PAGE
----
Jet Boating Pushes Into New Waters: Rogue Jet Boat Adventures on the Upper Rogue
By Catherine Kelley
Jet boat excursions on the Rogue River are nothing new. They have been around for nearly 60 years. But, never east of the Siskiyou Mountain Range, in the half known as the Upper Rogue; that is, until now.
“Life is short,” says Taylor Grimes, guide and owner, together with his wife Emily, of Rogue Jet Boat Adventures. “You should do what you love and enjoy.”
Grimes not only provides these words as inspiration, but has lived them. Seven years ago, he sold his portion of a global software distributing company, and decided to get out of the cubicle and into the wild. An avid sportsman, he’d often jet boat to areas of wilderness to hunt and fish. The couple decided to start a jet boat excursion company and introduce people to their homeland surrounding the Table Rocks area of the Upper Rogue River, a popular yet inconspicuous cache of Oregon history.
Now in its seventh season, Rogue Jet Boat Adventures takes explorers from the point where Gold Ray Dam once stood beneath Lower Table Rock mesa, to Rattlesnake Rapids further north, viewing places of the Wild and Scenic Rogue one simply can’t see by any other means. The history of the people and the lands shaped by the river is brought to life through Taylor’s fascinating information.
He points out where uranium mining was attempted on the cliffs of the Table Rock mesa, the spot where Fort Lane military stockade once stood, that the osprey seen nesting and snatching fish migrate all the way from Brazil and many other intriguing facts.
Roots on both sides of their families run deep and are steeped in local history. Taylor’s Klamath Indian ancestry has been near impossible to trace due to the history of relocation of the tribes and the bureaucratic hurdles, which drives his need to share and preserve the accounts of the first people of the Table Rock area.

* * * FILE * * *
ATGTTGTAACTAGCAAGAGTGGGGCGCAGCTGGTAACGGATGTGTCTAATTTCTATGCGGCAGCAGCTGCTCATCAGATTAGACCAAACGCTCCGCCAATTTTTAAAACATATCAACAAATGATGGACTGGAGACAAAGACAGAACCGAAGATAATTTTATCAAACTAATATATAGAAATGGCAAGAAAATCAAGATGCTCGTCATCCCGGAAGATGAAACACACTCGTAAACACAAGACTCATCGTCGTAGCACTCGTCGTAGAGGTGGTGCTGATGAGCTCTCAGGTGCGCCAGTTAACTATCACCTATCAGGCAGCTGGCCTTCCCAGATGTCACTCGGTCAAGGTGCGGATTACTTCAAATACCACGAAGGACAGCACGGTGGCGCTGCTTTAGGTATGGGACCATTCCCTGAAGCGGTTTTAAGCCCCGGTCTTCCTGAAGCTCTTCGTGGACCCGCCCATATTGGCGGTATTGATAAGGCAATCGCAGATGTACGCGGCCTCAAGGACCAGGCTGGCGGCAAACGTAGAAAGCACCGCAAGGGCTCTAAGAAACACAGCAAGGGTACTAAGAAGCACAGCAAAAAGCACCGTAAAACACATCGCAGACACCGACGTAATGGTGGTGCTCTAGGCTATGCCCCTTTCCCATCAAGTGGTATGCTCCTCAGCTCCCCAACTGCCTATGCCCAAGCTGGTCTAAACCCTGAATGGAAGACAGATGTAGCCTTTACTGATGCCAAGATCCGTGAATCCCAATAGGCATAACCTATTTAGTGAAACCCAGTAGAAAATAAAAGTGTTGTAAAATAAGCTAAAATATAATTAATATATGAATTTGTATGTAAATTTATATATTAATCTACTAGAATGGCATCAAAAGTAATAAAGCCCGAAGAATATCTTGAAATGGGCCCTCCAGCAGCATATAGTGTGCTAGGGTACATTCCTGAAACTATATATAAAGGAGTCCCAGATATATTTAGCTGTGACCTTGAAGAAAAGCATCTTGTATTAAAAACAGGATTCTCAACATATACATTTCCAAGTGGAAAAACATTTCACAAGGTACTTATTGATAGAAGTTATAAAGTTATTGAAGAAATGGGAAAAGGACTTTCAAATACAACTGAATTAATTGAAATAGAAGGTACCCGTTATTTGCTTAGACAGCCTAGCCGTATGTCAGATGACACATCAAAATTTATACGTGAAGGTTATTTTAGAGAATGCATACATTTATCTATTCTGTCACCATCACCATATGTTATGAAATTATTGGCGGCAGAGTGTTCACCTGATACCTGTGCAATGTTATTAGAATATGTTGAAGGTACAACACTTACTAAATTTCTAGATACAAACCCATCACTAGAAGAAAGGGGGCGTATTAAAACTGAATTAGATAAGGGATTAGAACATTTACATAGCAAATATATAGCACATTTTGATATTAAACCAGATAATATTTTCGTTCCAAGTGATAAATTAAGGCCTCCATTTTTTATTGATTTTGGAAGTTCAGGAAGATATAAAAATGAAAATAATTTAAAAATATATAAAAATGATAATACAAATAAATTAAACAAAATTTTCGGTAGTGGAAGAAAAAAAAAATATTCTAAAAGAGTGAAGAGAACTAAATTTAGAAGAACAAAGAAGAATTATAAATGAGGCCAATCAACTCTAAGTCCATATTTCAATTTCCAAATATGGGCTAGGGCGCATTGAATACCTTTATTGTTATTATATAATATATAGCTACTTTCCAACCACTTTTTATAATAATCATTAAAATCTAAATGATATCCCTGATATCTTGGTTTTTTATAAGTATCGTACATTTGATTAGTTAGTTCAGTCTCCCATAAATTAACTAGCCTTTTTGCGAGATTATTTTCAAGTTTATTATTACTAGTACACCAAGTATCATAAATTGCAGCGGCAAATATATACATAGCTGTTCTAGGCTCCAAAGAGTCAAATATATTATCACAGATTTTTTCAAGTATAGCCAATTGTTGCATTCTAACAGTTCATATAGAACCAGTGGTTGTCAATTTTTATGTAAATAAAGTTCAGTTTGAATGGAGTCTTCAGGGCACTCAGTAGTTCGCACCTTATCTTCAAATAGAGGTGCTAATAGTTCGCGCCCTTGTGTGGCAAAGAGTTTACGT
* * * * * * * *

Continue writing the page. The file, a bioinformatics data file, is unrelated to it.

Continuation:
Emily’s family dates back to the mid 1800s. “My kids are eighth generation Oregonians,” she says. “Both sides of my family came to Oregon by wagon train and homesteaded the Upper Table Rock for five generations.”
The boat the Grimes designed with a local manufacturer is smaller than most river and lake excursion jet boats. Built to accommodate the characteristics of the Upper Rogue, it’s incredibly nimble, able to enter a tree-canopied channel not manageable by larger craft, and handle the numerous sharp turns Taylor must navigate. It also makes for tight 360’s and quick splash-in-the-face stops, which Taylor uses plenty of for keeping everyone cool.
A halfway point, Discovery Park allows passengers to stretch, fish the small lake and hunt for artifacts. “The reason I started the souvenir arrowhead hunt was because when you have the thrill of finding an arrowhead, it’s a reminder that you can touch and feel that there were indigenous peoples here long before us,” says Emily. They want to expand into more education and hands-on activities at the park, including cultivating plants and handling tools the indigenous used.”I’d really like it to be a place where schools can come to have hands-on learning and see replicas of how the Native peoples lived, worked and played.”
They’ve partnered with Travel Oregon Forever Fund, donating portions of each ticket sold to further environmentally responsible tourism, and officially adopted the 14 mile stretch of river they use, with the aim of encouraging community awareness through river clean-up events.
Emily tells visitors to tour the nearby shops and grab some delicacies for the ride, as snacks and a drink, alcohol included, are allowed onboard. Next door they’ll find award-winning wine and food at the Rogue Creamery Cheese Shop, Lillie Belle Farms Artisan Chocolates and Ledger David Cellars tasting room.
Tours run seven days a week with the option to add a meal afterward at The Point Restaurant located in the historic Rostel building in Central Point. Emily takes orders before the ride, from a menu created especially for guests of Rogue Jet Boat Adventures. Meals are $12 for adults and $8 for kids.
For more information, or to book reservations, call 541-414-4182